Dir. David Mamet
Starring: Philip Seymour Hoffman, Rebecca Pidgeon, William H. Macy, Alec Baldwin
State and Main is the intersection of two roads at the heart of Waterford, Vermont. It is also the intersection of two ways of life when the quiet, quaint town finds itself playing host to a movie crew. A (mostly) good-hearted country welcome awaits the (mostly) cynical and sleazy film industry types.
Director Walt Price (Fargo’s William H. Macy) is the man with all the problems. They have been run out of New Hampshire after an unspecified ‘incident’ and find themselves needing to relocate filming over the border in to Vermont with no increase in costs. He has to keep the townsfolk sweet, answer questions from the crew about what he wants, placate leading lady Claire Wellesley (Sarah Jessica Parker) who refuses to show her breasts on screen, keep star Bob Barrenger (Pearl Harbor’s Alec Baldwin) out of trouble – it was probably his predilection for school girls that lay behind their problems in NH – and figure out how to complete The Old Mill when it turns out Waterford’s old mill was actually burnt down in 1960.
Increasingly the man with the answers is playwright Joseph Turner White (Philip Seymour Hoffman). As the writer of the screenplay it is his job to reconcile all the different interests and make up for the lack of an old mill. In this he is helped by sparky local bookshop owner Annie (Rebecca Pidgeon). From her he learns that he has to speak truth and focus upon what is really important. From him she learns that she can do better than her ambitious fiancé Doug (Clark Gregg).
In real life the roles of writer and director were combined in one person – David Mamet. His script sparkles with great cheeky lines, from the old-timers in the diner reading Variety and commenting on opening takes to the insiders’ jokes about the movie industry. Particularly the value of associate producer credits (“It’s what you give to your secretary instead of a raise”). This is a world where money is the most important thing in the world. It is more important than vision or scruples. Why else would Gandhi 2 get made? It is implied Bob had an affair with an underaged girl in New Hampshire; the residents are so annoyed that… they hold the film set hostage. In Vermont Doug is determined to see that Waterford gets its percentage of the gross. He is later bought off when he tries to prosecute Bob for yet another misdemeanour. They have no budget to create a new mill and so solutions have to be found. Joseph is promised a career if he will perjure himself. Claire has an attack of religion and absolutely refuses to show her breasts… unless she is paid an extra $800,000. It is a world of grubby compromises.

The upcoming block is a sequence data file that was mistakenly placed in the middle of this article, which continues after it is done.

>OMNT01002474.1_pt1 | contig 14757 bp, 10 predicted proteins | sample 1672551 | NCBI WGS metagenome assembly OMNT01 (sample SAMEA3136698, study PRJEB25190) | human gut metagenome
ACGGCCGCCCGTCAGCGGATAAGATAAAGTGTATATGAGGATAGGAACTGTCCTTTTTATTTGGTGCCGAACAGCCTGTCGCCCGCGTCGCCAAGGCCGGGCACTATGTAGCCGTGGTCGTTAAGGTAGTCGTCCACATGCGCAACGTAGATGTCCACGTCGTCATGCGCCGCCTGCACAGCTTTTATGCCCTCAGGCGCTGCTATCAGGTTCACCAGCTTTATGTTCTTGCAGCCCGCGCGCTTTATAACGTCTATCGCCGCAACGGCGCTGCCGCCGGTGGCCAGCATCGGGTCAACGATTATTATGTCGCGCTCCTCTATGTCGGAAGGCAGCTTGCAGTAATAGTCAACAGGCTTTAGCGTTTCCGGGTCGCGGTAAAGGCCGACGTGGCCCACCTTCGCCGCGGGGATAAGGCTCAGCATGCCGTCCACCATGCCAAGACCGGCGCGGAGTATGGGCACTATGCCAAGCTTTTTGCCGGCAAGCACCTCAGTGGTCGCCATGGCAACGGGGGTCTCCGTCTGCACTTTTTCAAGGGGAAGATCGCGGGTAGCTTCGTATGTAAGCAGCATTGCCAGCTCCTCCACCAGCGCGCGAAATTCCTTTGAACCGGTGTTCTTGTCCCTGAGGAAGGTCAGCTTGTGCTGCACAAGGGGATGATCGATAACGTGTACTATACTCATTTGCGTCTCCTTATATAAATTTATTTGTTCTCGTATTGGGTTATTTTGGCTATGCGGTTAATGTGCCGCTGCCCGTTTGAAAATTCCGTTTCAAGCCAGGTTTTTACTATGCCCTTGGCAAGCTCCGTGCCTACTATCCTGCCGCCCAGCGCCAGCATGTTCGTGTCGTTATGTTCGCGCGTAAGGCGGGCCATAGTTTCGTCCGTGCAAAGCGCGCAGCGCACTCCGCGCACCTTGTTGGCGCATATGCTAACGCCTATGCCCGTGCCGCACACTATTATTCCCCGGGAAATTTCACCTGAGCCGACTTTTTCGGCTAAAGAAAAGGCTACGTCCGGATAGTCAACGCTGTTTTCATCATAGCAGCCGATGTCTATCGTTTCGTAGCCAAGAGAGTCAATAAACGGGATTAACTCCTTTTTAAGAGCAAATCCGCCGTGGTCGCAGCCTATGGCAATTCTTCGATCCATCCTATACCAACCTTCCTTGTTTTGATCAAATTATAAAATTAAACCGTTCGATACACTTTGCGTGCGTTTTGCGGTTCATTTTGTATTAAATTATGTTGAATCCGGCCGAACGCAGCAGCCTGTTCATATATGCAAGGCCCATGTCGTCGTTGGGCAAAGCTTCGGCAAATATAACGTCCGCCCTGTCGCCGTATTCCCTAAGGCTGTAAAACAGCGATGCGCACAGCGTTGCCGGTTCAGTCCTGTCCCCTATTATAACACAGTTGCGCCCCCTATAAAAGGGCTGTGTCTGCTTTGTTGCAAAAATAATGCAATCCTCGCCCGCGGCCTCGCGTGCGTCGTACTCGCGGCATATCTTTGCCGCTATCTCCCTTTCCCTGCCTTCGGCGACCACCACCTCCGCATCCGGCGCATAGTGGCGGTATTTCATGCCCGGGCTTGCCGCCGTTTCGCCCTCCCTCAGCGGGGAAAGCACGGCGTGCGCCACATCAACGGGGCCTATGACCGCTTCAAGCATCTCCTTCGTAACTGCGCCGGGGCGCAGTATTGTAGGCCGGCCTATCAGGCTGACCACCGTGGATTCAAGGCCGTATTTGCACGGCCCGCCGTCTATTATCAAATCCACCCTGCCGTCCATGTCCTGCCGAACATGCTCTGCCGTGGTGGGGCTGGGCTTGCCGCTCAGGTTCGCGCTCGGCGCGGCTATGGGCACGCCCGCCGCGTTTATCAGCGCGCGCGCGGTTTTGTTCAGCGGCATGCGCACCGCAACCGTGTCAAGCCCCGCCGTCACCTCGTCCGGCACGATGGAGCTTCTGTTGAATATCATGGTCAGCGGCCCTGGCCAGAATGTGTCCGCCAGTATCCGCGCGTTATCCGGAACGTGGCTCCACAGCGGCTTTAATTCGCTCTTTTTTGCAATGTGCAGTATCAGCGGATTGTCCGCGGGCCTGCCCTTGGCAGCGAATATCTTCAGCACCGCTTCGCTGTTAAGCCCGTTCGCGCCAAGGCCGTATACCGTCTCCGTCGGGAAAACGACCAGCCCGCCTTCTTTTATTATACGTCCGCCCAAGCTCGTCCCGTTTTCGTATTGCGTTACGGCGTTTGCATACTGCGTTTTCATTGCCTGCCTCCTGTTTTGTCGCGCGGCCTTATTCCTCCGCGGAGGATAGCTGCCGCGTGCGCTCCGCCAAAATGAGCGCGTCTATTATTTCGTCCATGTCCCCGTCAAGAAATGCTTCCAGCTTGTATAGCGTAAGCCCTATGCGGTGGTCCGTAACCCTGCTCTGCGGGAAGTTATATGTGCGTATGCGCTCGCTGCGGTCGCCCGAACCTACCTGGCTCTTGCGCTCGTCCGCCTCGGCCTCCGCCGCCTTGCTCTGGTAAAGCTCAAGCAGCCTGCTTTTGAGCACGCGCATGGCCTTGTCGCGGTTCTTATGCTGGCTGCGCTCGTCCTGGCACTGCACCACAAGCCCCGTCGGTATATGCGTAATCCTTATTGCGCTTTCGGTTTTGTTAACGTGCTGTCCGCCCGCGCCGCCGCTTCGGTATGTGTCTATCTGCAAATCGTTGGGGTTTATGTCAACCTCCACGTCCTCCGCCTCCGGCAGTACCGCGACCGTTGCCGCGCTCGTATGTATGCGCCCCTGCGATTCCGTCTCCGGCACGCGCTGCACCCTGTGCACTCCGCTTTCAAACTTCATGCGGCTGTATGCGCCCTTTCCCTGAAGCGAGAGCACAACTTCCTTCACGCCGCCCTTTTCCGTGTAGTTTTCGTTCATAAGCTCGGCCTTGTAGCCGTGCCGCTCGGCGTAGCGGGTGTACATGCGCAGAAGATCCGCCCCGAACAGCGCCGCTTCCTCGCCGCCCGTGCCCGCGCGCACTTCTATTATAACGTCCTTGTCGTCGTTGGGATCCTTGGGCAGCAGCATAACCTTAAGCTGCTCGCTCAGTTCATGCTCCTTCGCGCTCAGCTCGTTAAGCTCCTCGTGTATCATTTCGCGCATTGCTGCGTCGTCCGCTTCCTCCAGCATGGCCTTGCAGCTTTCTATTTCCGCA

The contrast with pleasant town life could not be more apparent. Everyone is friendly to one another. They are bonded by their love of the Huskies and local amateur theatre. Cops offer women their coats to walk them home in the rain. The majority of people are helpful and not working an angle. The film then is a culture-clash comedy like Sweet Home Alabama or Doc Hollywood. The film it most reminds me of, however, is 1986’s Sweet Liberty. That film almost made it on to my list for North Carolina and sees a film crew descend on a small town to shoot a flagrantly-inaccurate Revolutionary War romance. Writer and director Alan Alda went one better than Mamet – he also starred in his film.